By Catherine Wagley
By Channing Sargent
By L.A. Weekly critics
By Amanda Lewis
By Catherine Wagley
By Carol Cheh
By Keegan Hamilton
By Bill Raden
To combat them, Phillips aims ”to replace black-and-white reductionist views of gang members with ones that allow for color, contrast and contradiction.“ She describes graffiti as first of all political, not merely representing gang members’ attempts to demarcate territory, but ”to negotiate relationships with both the society from which they are disempowered and others within their own groups.“ If it is not overtly political in the way that European and Latin American graffiti tend to be (my favorite, spotted last year on a Roman wall: ”Abortiamo il Papa!“), Phillips argues, it is because gang members‘ disenfranchisement from the dominant political system is so complete that engaging that system directly seems fruitless. For L.A. gangs, ”what becomes important is a group’s political positioning in relation to other segments within the same community . . . vying for prestige and resources among those with whom they compete,“ i.e., other gangs. Gang graffiti is supposed to alienate the uninitiated: ”It‘s directed toward a group of people who already understand what it means.“
If you read on, however, through Phillips’ at times fascinating, at times overly schematic a explications of the ”initials, numbers, aesthetic and symbolic codes, more or less rigid, layered meanings lurking within disjointed segments“ of spray-painted text, you, too, will be able to read the writing on the walls. Some of it, anyway. In the process, Phillips provides a tour of ”the fragmented, ahistoric, placeless urban worlds of late capitalist consumer culture,“ of the ”contours of the streets, which have themselves been shaped by the inequalities that capitalism manufactures in places where red lines protect the interests of those with as much power as racial hatred.“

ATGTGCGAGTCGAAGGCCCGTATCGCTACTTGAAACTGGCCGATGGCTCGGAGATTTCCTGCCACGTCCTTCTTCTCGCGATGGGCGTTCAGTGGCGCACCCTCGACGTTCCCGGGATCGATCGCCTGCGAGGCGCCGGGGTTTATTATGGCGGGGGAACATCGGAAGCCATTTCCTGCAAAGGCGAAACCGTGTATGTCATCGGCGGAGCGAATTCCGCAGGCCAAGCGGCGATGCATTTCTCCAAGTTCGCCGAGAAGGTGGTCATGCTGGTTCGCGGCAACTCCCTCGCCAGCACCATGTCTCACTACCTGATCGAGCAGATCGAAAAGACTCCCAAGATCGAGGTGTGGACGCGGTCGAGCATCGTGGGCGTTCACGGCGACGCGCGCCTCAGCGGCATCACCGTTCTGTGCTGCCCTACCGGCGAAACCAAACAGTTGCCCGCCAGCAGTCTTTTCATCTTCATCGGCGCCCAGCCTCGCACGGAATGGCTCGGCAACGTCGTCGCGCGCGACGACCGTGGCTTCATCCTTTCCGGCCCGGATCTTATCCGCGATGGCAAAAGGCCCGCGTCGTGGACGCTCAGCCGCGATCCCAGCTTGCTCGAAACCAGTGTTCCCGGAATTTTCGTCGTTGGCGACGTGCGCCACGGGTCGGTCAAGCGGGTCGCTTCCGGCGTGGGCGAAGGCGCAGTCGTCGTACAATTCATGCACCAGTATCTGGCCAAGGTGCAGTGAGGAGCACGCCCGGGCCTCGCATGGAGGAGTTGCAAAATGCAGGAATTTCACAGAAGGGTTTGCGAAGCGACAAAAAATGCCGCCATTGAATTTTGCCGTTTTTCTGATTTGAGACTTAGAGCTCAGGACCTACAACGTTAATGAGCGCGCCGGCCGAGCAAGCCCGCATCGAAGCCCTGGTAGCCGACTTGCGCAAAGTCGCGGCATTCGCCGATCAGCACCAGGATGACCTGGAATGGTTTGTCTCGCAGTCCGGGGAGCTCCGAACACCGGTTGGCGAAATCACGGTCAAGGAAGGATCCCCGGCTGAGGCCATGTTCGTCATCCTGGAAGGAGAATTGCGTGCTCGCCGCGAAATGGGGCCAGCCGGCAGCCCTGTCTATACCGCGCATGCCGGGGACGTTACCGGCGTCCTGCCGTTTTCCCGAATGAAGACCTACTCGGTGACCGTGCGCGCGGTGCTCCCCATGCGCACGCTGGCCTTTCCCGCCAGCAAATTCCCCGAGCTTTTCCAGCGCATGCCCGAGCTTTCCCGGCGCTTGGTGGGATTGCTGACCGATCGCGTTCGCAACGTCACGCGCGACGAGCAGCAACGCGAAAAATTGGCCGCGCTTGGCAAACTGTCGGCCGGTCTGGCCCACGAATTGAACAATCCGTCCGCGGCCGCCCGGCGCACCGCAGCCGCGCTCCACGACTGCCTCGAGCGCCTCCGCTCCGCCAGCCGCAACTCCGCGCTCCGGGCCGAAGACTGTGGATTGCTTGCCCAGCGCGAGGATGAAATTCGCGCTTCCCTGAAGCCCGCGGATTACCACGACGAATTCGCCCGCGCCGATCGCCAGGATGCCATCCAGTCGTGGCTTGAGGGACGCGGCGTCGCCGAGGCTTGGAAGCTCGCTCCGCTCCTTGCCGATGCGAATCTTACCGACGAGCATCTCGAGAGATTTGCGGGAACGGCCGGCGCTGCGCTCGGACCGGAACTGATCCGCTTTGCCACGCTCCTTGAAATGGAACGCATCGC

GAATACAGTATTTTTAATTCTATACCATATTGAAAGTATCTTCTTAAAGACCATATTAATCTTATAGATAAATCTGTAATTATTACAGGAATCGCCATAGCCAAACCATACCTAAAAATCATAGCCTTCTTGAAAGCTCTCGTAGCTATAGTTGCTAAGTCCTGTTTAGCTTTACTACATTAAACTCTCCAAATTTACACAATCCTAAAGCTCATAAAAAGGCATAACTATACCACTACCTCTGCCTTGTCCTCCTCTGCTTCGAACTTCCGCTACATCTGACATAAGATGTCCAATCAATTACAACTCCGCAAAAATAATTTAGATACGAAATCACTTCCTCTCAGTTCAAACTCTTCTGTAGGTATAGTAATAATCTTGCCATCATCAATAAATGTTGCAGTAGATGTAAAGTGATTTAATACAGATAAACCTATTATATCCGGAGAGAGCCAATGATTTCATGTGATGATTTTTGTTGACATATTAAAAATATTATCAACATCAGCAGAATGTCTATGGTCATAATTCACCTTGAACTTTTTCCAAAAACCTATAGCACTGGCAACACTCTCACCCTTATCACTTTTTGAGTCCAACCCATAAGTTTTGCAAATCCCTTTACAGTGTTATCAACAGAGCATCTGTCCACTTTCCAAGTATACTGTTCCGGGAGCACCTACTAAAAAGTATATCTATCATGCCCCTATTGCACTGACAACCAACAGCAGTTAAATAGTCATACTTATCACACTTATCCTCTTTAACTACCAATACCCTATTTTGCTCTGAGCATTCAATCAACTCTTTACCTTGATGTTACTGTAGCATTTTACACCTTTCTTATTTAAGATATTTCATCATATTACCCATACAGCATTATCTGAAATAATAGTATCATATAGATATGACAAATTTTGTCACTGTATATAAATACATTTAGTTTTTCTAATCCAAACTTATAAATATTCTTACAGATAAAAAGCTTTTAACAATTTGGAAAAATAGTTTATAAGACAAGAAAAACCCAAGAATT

There is, of course, something inescapably touristic about Phillips‘ enterprise, which reveals itself as much in her lapses into academic jargon (her UCLA dissertation formed the basis for the book) as in her occasionally embarrassing candor about the challenge, as a middle-class white girl, of winning gangbangers’ trust. (A few excerpted journal entries are particularly rough going: ”Each interaction I have with gangsters I learn so much. Some of my experiences are so full of lessons that it takes hours to write them all down.“) But Phillips, sensitive to the potential pitfalls of her project, maneuvers ably through them to give voice to the unavoidable link between the existence of gangs and ”the larger society‘s politics, its skewed relations of power, the limited access to its economic resources, and the systematic persecution and exclusion of certain populations from participation within it.“
This of course has been said before, but rarely so well and never in the context of such careful attention to the inscriptions scrawled on the very body of the city that surrounds us.
There are a lot of birds in Jennifer Price’s Flight Maps. Price begins with passenger pigeons, gargantuan flocks of which darkened the skies of the eastern United States for hours at a time until the late 19th century, then moves on to the birds that, for a while, decorated women‘s hats -- the whole stuffed, dead critters, not just the plumage -- at around the same time that passenger pigeons were hunted to extinction, and on from there to a more familiar fowl, the plastic lawn flamingo. Not an ornithologist but a historian, Price is less interested in the birds themselves than in the meanings we’ve allowed to cluster around them and in how we‘ve used them to create a distinctly American vision of nature.
Whether we used birds, living or dead, plumed or plastic, as foils for conversations about class or gender or consumerism, in each case, she argues, Americans have also used them to define nature as ”a Place Apart“ and thereby excuse ourselves from considering our implication in the ”ravenous uses of natural resources“ that mark our history. Price moves engagingly from birds, hats and lawns to Northern Exposure, Isuzu ads and the Nature Company Stores, to demonstrate how baby boomers ”have used a vision of Nature as a not-modern Place Apart powerfully to understand, navigate, enjoy, critique and, ultimately, evade the defining hallmarks, troubles and confusions of modern American life.“
In so doing she unfailingly pulls insights out of some of the more neglected moments of American discourse (the prolonged and rather vicious debate over the aforementioned ladies’ bird hats, for instance), laying bare the big social forces we‘re actually contesting when we think we’re just talking about birds, be they plastic, plucked or stuffed. Best of all, though, is her recipe for ballotine of squabs a la Madison. Alley pigeons will do. You‘ll need 12 of them, so get busy.